Last week, high-level communications between Minsk and Moscow crystallised with a meeting between Lukashenka and Dugin. In a short time, Russia has become Belarus’s priority strategic transit hub.
On October 18th, a meeting was held in Minsk between the self-proclaimed President of Belarus and the eccentric thinker and ideologist of Eurasianism and the “Russian world”, Alexander Dugin. During a two-hour conversation, Lukashenka lamented that after almost 30 years in power, he had been unable to produce a state ideology: “We don’t have one, and neither does Russia.” Dugin might have been offended by this statement, but he did not react, apparently having heard about the diplomacy of the Belarusian leader.
What is interesting is not so much the content of the meeting as the fact that it occurred at all, reflecting, as it does, both the isolation of Lukashenka and the quality of willing counterparties. It can be argued with some certainty that the Belarusian dictator is not entirely satisfied with the results of his numerous tete-a-tete with Putin. He has also been actively meeting with Russian regional leaders for six months, but this lever turned out to be weak. Thus, Lukashenka focused the attention of his guest on the fact that he and Putin found themselves in a similar situation: “We stand back to back and shoot back – [but] in Russia they do not say much about Belarus, ‘hushing up’ out of jealousy and for other reasons.”
On October 19th, addressing parliament, Prime Minister Anatoly Sivak extolled Belarus’s logistical success. Fourteen Russian ports are now involved in the shipment of Belarusian export cargo. Transhipment routes to the ports of the Russian North-West, terminals of the Black and Azov Seas, and land routes towards China have been created. Export deliveries to this country more than quadrupled compared to last year.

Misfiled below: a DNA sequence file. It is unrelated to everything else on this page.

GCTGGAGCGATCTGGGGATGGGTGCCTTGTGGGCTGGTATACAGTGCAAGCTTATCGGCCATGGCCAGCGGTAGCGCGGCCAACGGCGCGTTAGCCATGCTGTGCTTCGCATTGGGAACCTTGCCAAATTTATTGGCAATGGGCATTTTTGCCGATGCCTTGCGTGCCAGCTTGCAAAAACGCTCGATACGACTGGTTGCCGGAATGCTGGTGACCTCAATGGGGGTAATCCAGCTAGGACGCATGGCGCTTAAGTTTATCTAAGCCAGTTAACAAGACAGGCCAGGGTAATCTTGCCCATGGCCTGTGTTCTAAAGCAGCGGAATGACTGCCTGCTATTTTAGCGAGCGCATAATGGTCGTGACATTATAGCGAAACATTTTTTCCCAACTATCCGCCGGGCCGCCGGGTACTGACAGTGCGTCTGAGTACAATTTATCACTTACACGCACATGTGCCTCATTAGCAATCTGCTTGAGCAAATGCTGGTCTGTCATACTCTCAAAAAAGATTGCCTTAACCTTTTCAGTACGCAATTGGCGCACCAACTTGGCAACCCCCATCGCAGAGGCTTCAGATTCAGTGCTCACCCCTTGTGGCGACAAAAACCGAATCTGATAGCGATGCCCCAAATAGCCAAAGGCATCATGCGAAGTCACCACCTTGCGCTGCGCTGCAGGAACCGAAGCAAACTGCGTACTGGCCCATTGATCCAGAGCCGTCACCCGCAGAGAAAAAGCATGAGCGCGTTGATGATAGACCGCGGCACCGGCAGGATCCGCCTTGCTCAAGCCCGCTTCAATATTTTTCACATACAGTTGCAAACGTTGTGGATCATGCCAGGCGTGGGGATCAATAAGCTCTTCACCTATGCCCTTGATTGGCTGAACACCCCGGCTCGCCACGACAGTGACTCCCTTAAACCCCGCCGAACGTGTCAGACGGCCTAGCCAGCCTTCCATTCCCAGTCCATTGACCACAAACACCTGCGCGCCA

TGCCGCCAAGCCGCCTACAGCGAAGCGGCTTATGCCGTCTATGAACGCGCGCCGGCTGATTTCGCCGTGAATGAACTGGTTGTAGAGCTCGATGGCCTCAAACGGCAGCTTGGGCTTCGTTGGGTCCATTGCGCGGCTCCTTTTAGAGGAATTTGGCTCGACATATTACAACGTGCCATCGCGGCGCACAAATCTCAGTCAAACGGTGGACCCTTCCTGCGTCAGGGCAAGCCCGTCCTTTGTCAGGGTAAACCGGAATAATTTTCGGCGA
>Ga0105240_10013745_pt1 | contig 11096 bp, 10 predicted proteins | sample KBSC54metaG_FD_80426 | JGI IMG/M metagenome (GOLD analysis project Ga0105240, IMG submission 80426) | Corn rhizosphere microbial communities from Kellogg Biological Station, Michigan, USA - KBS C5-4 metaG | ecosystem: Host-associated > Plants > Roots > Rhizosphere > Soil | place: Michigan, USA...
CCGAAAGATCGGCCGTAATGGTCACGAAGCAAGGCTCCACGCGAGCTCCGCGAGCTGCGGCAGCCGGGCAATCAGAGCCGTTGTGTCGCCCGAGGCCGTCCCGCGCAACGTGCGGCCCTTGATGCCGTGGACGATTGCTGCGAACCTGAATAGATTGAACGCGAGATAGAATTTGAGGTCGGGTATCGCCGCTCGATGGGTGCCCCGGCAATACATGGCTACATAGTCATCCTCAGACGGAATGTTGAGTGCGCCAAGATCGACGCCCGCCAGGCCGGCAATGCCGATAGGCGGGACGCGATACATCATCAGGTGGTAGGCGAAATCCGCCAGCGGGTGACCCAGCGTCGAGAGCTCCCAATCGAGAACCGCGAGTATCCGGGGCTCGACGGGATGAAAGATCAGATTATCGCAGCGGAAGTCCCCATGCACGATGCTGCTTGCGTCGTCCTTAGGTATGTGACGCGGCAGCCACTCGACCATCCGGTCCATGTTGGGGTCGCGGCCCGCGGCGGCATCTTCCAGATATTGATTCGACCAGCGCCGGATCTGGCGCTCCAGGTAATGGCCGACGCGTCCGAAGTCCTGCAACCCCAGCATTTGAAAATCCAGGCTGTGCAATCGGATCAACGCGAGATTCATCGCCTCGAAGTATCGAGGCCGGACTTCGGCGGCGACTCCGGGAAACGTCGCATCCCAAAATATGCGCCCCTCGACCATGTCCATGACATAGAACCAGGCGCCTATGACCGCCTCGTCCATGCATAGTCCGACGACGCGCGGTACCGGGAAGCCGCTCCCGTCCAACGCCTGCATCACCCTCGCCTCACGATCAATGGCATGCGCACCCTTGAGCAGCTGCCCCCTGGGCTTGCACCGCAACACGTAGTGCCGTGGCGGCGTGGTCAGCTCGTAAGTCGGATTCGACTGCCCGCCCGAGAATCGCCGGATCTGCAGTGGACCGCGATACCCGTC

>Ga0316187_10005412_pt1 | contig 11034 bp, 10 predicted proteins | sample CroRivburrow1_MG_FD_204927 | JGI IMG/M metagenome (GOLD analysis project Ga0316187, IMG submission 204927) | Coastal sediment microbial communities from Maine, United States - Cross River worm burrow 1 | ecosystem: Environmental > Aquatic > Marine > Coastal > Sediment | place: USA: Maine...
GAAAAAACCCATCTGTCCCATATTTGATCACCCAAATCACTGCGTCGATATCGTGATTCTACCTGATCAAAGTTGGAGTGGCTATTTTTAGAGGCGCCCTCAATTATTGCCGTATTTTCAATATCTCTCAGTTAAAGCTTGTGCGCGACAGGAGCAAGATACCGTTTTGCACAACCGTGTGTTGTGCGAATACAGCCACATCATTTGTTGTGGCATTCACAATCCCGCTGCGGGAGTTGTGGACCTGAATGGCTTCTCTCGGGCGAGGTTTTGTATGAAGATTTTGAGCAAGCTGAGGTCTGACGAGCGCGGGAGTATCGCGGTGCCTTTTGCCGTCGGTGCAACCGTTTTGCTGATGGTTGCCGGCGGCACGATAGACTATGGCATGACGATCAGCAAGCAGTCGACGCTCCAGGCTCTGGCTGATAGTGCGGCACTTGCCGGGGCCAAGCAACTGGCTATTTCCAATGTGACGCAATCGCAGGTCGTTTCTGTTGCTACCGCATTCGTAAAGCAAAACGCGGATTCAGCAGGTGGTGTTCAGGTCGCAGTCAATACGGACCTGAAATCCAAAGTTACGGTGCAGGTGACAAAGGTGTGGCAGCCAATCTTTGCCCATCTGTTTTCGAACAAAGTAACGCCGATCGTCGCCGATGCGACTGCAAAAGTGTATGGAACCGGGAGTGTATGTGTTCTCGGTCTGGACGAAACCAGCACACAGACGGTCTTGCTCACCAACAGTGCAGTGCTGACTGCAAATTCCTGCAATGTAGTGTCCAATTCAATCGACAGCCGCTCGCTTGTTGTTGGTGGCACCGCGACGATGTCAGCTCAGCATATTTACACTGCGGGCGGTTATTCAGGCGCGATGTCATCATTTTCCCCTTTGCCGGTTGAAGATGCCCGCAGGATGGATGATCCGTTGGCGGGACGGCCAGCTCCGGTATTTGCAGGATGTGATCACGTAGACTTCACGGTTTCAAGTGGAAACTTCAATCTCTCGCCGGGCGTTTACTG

Thus, Russia and Belarus have strategically switched places – Russia is now the transit corridor connecting Belarus with the outside world. This happened in a relatively short period (instantly, in historical terms). The bargaining counter that Lukashenka successfully deployed for many years now sits with the Kremlin.
Credit for import substitution, preferential energy prices, assistance with the organisation and implementation of export transit, and broad access to the domestic market – how could Minsk pay for all this? The assumptions that Putin is exerting pressure on Lukashenka to escalate from infrastructure support to direct participation in the war are probably justified.
However, based on the available (contradictory) information, it can be concluded that at this stage, neither party intends to pay the price the other demands. Hypothetically, Lukashenka could involve the Belarusian army in the fighting in Ukraine if the Kremlin guaranteed sufficient material and financial resources to prop up the Belarusian economy for five years or so, but this appears to be out of the question.
Recently, the Secretary of State of the Security Council of Belarus, Alexander Valfovich, accused NATO, particularly Poland, of preparing for military intervention. This statement, like similar statements from the Belarusian leadership, can be interpreted as justification for “non-interference” in the conflict as the Belarusian armed forces are needed to “cover Russia’s back”.
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Situation in Belarus